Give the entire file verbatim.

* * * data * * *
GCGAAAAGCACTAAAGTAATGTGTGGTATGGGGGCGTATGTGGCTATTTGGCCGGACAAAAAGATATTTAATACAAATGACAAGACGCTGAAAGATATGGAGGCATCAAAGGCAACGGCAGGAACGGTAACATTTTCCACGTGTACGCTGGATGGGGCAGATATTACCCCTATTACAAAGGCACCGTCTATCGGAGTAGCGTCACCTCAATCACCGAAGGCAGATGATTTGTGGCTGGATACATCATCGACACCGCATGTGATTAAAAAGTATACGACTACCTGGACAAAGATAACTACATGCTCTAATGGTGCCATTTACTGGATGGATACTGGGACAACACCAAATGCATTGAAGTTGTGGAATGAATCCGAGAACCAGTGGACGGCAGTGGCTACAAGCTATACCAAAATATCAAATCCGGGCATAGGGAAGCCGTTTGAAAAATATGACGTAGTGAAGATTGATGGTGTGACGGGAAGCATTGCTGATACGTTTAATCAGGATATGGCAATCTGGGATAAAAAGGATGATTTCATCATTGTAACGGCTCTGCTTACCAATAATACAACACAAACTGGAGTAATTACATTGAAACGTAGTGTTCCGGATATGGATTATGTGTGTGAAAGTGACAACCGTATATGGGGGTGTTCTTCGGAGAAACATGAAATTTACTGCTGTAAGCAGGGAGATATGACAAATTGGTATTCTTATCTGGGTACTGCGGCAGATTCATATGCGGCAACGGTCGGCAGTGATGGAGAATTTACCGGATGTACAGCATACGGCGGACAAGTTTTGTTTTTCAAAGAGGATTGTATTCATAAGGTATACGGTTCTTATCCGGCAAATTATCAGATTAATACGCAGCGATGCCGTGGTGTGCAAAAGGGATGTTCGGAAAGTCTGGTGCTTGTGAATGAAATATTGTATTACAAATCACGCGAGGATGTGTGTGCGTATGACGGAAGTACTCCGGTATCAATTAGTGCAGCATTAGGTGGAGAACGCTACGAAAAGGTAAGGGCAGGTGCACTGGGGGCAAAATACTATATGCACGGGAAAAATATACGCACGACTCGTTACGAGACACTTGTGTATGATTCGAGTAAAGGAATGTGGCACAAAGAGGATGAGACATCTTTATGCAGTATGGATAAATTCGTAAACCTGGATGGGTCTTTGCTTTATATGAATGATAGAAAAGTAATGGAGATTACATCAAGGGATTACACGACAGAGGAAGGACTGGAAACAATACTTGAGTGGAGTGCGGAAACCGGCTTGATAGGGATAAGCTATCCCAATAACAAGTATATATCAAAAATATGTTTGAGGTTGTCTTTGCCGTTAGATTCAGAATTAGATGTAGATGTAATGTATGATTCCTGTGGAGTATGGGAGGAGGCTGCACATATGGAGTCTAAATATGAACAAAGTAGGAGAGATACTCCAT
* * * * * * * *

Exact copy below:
GCGAAAAGCACTAAAGTAATGTGTGGTATGGGGGCGTATGTGGCTATTTGGCCGGACAAAAAGATATTTAATACAAATGACAAGACGCTGAAAGATATGGAGGCATCAAAGGCAACGGCAGGAACGGTAACATTTTCCACGTGTACGCTGGATGGGGCAGATATTACCCCTATTACAAAGGCACCGTCTATCGGAGTAGCGTCACCTCAATCACCGAAGGCAGATGATTTGTGGCTGGATACATCATCGACACCGCATGTGATTAAAAAGTATACGACTACCTGGACAAAGATAACTACATGCTCTAATGGTGCCATTTACTGGATGGATACTGGGACAACACCAAATGCATTGAAGTTGTGGAATGAATCCGAGAACCAGTGGACGGCAGTGGCTACAAGCTATACCAAAATATCAAATCCGGGCATAGGGAAGCCGTTTGAAAAATATGACGTAGTGAAGATTGATGGTGTGACGGGAAGCATTGCTGATACGTTTAATCAGGATATGGCAATCTGGGATAAAAAGGATGATTTCATCATTGTAACGGCTCTGCTTACCAATAATACAACACAAACTGGAGTAATTACATTGAAACGTAGTGTTCCGGATATGGATTATGTGTGTGAAAGTGACAACCGTATATGGGGGTGTTCTTCGGAGAAACATGAAATTTACTGCTGTAAGCAGGGAGATATGACAAATTGGTATTCTTATCTGGGTACTGCGGCAGATTCATATGCGGCAACGGTCGGCAGTGATGGAGAATTTACCGGATGTACAGCATACGGCGGACAAGTTTTGTTTTTCAAAGAGGATTGTATTCATAAGGTATACGGTTCTTATCCGGCAAATTATCAGATTAATACGCAGCGATGCCGTGGTGTGCAAAAGGGATGTTCGGAAAGTCTGGTGCTTGTGAATGAAATATTGTATTACAAATCACGCGAGGATGTGTGTGCGTATGACGGAAGTACTCCGGTATCAATTAGTGCAGCATTAGGTGGAGAACGCTACGAAAAGGTAAGGGCAGGTGCACTGGGGGCAAAATACTATATGCACGGGAAAAATATACGCACGACTCGTTACGAGACACTTGTGTATGATTCGAGTAAAGGAATGTGGCACAAAGAGGATGAGACATCTTTATGCAGTATGGATAAATTCGTAAACCTGGATGGGTCTTTGCTTTATATGAATGATAGAAAAGTAATGGAGATTACATCAAGGGATTACACGACAGAGGAAGGACTGGAAACAATACTTGAGTGGAGTGCGGAAACCGGCTTGATAGGGATAAGCTATCCCAATAACAAGTATATATCAAAAATATGTTTGAGGTTGTCTTTGCCGTTAGATTCAGAATTAGATGTAGATGTAATGTATGATTCCTGTGGAGTATGGGAGGAGGCTGCACATATGGAGTCTAAATATGAACAAAGTAGGAGAGATACTCCAT